Sonic finds new platforms
Halfway through the first decade of the new millennium seemed like a new era of optimism for the hedgehog. With the advent of new consoles, Sonic was free to land on any platform that would have him. Though Sonic's first multi-platform game had released in 2003 with Sonic Heroes, the next few years cemented his place among various consoles.
Sonic Rush (2005)
The first title of this era arrived in 2005 on the Nintendo DS. Sonic Rush was a great callback to Sonic's two-dimensional roots, while also introducing 3D boss encounters. Sonic himself received a visual update that was more in line with the Sonic X anime airing at the time. It's also notable as the first appearance of Blaze the Cat, who went on to appear in Sonic Rush Adventure, as well as Sonic 06.
Critics and fans enjoyed it, praising the visuals and soundtrack, which was composed by Hideki Naganuma of Jet Set Radio fame. But Sonic Rush wouldn't prepare anyone for the next entry in the series, a spin-off too notorious to ignore. Of course, I'm talking about Shadow the Hedgehog.
Shadow the Hedgehog (2005)
Shadow the Hedgehog asked the important question: What if we gave Shadow the Hedgehog a gun? To attract an older crowd and perhaps to appeal to Western audiences, Sega cast the titular edgy hedgehog in his own game. The game took place on stages much like we've seen in the Sonic Adventure games up until this point, but instead of just knocking an enemy out with a bop to the head, Shadow gunned them down in cold blood. There was even a morality system that gave you a different ending and different powers depending on who got shot throughout the story.
And that story, oh man, the story. In short, Shadow has amnesia and tries to learn his origins. On his quest, he takes missions from either the Guardian Units of Nations (G.U.N), the Black Doom, or Eggman himself. It was an uneven game, lacking in charm while suffering from mediocre third-person shooter elements. While there are fans who do adore how absurd the game is, critics reacted negatively.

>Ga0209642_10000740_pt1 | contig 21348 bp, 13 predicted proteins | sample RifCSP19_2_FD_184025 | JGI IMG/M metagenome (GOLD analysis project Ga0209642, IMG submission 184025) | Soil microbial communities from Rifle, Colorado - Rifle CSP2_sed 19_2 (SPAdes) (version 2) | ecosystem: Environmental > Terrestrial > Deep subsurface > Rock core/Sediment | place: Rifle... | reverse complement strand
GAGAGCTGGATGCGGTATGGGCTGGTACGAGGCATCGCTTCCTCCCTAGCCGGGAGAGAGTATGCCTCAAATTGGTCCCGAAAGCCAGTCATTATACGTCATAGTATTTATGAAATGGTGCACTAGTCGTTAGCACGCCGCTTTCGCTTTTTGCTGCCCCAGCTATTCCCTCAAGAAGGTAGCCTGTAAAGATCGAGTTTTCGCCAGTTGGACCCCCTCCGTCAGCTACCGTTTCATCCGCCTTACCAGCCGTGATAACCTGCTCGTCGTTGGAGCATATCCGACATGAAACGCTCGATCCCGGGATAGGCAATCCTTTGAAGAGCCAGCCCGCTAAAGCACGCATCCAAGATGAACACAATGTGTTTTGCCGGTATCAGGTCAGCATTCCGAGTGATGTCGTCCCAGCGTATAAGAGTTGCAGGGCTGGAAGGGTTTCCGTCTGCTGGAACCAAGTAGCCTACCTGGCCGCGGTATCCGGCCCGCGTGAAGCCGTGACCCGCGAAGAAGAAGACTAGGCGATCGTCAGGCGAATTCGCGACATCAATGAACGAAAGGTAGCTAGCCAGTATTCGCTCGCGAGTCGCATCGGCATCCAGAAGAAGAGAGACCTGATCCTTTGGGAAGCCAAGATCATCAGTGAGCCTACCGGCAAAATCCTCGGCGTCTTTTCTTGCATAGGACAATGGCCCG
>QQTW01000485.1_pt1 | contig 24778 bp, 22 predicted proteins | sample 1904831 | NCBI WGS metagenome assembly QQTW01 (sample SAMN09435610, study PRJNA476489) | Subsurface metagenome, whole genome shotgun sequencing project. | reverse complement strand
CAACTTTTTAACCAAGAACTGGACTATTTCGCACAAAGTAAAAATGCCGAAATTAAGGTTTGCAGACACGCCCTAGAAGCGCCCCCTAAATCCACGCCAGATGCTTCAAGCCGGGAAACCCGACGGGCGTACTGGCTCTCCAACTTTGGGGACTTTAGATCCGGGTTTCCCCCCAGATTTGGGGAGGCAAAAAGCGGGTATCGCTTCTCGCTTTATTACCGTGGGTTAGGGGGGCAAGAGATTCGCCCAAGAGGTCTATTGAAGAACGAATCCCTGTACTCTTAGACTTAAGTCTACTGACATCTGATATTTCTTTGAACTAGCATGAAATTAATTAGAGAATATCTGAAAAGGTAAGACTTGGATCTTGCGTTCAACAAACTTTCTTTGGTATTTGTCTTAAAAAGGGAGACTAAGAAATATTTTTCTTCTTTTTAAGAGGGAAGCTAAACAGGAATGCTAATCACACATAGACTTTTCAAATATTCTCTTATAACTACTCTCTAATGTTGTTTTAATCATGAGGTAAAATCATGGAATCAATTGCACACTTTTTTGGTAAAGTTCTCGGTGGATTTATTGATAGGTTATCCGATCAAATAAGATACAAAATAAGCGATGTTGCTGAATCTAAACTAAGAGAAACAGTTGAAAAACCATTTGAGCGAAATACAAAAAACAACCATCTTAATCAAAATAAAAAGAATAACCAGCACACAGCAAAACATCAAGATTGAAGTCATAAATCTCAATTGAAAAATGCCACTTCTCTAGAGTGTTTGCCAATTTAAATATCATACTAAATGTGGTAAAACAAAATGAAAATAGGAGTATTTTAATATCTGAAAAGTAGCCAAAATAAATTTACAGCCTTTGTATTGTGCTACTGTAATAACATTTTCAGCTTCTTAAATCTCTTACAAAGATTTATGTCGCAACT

It was clear that Sega didn't quite know what direction to push the series in, and that hit a painful crescendo in the next entry: The infamous Sonic the Hedgehog or Sonic 06.
Sonic the Hedgehog (2006)
2006's Sonic the Hedgehog was Sonic's first foray onto next-gen hardware, appearing on the PS3 and Xbox 360. Early previews were promising, with most praising the game's speed and visuals, and it promised to reintroduce the light RPG / adventure elements from Sonic Adventure. However, it would land on the systems not with a bang, but with a resounding thud.
In Sonic 06, you played as one of three hedgehogs, Shadow, Sonic, and Silver, who was introduced in the game. Sonic's levels were more speed-oriented, while Shadow's were more action-oriented (though thankfully he left his gun at home). Silver's segments were slower-paced and physics-based, making use of the Havok physics engine.
Sonic 06's development was a painful one for the Sonic Team. Sonic creator Yuji Naka left Sonic Team mid-development, and the team was split in two, with one team working on Sonic 06 and the working on an exclusive Sonic game for the Wii (see below). In an interview with Game Informer, Producer Takashi Iizuka stated, "we didn't have any time to polish and we were just churning out content as quick as we could".
Sonic 06 was a mess of a game at release and was received just as badly by fans as well as critics, citing the embarrassing story along with the glitchy and unpolished levels as major flaws. After Sonic 06, Sega suffered blunder after blunder in the 3D space.
Sonic and the Secret Rings (2007)
Sonic and the Secret Rings was conceived during Sonic 06's development, and, in a way, responsible for splintering the Sonic Team. Wanting to develop a game that utilized the Nintendo Wii's hardware, producer, writer, and director Yojiro Ogawa dropped the idea of porting Sonic 06 to the hardware, instead opting to make something brand new. And they thought the next best thing for Sonic was an Arabian Nights-themed platformer for the Wii.
Sonic and the Secret Rings is an on-rails 3D platformer where players control Sonic by holding the Wiimote horizontally. You tilt the controller to steer Sonic, tilt forward to perform a homing attack, and use the face buttons to jump and brake. Experience points were a new addition to this Sonic game, which could be spent to unlock the hedgehog's skills.
While the setting was unique and the blend of platforming and racing was a step in the right direction, it didn't revitalize the hedgehog's reputation and didn't do much to stop the bleeding caused by Sonic 06.
Sonic Rush Adventure (2007)